High school nutrition classes for college credit a...

High school nutrition classes for college credit are on menu at ‘MTSU On the Record’

Introducing high school students to nutrition as both a potential career and as a foundation for a healthier lifestyle was the focus of a recent “MTSU On the Record” radio program. 

Host Gina Logue’s interview with nutrition and food science professor Janet Colson and assistant professor Elizabeth Ann Smith, both from MTSU’s Department of Human Sciences, and Riverdale High School teacher Jaime Brown first aired Oct. 6 on WMOT-FM Roots Radio 89.5 and

Dr. Janet Colson, professor of nutrition and food science and registered dietician, Department of Human Sciences

Dr. Janet Colson

Dr. Elizabeth Ann “Liz” Smith, MTSU assistant professor of nutrition and food science

Dr. Elizabeth Ann Smith

You can hear their conversation above.

High school students who take the “Nutrition across the Life Span” course, usually in their sophomore year, receive credit for MTSU’s “Principles of Nutrition” class if they pass.

Students also can choose “Nutrition Science and Diet Therapy,” usually in their junior year, which aligns with MTSU’s “Nutrition for the Health Sciences” class and can be taken for dual enrollment credit.

“Last summer, Janet and I started working on a grant to work on trying to get dual credit into this whole system,” Smith said. “I’m sort of the secondary person, and Janet has done the bulk of the work on the project.”

Brown, an MTSU alumna, said some of her students Riverdale take the classes as an introduction to nutrition as a career. Others have more immediate motivations.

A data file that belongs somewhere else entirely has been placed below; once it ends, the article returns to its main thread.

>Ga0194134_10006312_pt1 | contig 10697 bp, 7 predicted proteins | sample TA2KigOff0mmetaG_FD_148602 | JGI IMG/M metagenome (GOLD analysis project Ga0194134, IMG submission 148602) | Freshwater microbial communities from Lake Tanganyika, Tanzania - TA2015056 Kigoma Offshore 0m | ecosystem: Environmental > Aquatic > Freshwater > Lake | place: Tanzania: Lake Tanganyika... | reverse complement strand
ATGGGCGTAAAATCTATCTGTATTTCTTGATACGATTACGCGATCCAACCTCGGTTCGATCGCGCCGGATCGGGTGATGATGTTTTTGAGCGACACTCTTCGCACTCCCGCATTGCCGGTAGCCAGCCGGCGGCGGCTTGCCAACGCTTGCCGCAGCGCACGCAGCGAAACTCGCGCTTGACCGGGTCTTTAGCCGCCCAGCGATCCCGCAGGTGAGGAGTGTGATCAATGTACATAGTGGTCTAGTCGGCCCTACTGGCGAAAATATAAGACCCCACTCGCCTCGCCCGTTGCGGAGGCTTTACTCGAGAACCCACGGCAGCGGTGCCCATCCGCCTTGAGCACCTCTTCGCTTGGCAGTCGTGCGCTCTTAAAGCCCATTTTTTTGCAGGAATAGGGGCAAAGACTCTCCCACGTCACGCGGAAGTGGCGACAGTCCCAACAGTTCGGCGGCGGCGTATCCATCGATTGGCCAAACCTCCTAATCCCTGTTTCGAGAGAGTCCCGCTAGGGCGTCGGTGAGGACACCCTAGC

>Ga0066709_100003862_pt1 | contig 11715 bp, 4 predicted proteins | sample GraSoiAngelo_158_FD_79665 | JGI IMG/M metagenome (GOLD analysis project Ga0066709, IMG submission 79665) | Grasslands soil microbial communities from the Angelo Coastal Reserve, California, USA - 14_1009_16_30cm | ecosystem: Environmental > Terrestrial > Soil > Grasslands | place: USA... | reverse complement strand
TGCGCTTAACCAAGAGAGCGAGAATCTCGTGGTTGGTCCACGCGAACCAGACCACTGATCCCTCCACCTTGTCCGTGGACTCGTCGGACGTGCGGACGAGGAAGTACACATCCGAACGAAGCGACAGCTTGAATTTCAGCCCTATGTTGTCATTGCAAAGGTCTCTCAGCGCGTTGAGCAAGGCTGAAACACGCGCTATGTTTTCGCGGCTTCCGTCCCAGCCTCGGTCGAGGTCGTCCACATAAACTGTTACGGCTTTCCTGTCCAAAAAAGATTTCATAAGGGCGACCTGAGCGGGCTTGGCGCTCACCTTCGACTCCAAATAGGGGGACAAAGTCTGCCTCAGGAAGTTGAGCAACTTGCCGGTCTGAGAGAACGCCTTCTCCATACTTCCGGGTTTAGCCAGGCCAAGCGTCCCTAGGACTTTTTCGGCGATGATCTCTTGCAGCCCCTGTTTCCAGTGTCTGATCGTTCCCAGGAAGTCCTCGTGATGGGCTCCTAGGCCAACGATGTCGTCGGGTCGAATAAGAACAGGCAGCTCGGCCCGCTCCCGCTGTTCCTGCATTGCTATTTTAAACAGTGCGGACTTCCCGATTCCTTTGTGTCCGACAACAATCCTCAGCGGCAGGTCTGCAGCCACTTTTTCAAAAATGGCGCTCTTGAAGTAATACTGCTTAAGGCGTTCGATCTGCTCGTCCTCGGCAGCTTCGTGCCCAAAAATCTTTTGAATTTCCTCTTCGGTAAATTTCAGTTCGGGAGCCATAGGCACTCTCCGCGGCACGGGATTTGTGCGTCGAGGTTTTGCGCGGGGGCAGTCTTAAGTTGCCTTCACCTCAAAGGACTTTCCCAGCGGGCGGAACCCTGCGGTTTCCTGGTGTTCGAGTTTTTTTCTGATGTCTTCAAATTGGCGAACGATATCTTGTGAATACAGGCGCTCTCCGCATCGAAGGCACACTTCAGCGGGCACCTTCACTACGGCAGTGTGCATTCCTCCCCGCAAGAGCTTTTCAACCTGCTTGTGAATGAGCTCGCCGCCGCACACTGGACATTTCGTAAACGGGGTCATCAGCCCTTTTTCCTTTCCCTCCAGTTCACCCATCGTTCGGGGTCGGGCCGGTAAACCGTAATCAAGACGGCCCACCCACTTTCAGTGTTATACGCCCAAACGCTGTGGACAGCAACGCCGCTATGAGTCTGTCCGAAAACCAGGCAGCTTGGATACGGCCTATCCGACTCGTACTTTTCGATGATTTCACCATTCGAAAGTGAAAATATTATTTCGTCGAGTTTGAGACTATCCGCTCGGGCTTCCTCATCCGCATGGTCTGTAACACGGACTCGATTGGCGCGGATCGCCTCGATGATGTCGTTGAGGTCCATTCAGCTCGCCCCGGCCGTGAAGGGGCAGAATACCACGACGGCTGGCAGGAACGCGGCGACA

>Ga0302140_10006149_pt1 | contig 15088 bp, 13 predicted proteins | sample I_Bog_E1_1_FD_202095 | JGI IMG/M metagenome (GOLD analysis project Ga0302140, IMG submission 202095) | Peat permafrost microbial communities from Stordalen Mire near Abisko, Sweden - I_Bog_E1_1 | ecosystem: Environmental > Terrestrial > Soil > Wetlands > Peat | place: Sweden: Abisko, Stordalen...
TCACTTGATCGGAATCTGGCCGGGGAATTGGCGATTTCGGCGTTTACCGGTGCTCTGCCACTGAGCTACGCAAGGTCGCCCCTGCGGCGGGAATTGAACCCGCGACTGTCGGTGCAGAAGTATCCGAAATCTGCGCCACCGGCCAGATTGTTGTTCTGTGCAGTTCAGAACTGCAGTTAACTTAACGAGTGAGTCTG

Jaime Brown, MTSU alumna, Riverdale High teacher

Jaime Brown

“A lot of them are concerned about their own health as well,” Brown said. “Sometimes they’ve got genetic abnormalities or diseases that might run in their family, and they’re just curious about how to treat those things with food.”

Colson said the classes emphasize the role that healthy eating plays in reducing the odds of hypertension and other health conditions.

WMOT Roots Radio 89.5 FM logo“Tennessee is way up there in teenage high-school obesity rates in the nation,” Colson said.

These nutrition courses are made possible by the Tennessee Pathways Program, a collaboration between K-12 education, postsecondary education and employers to augment the state’s goal of helping more Tennesseans obtain college degrees or certificates.

To hear previous “MTSU On the Record” programs, visit the searchable “Audio Clips” archives at

For more information about the radio program, contact Logue at 615-898-5081 or WMOT-FM at 615-898-2800.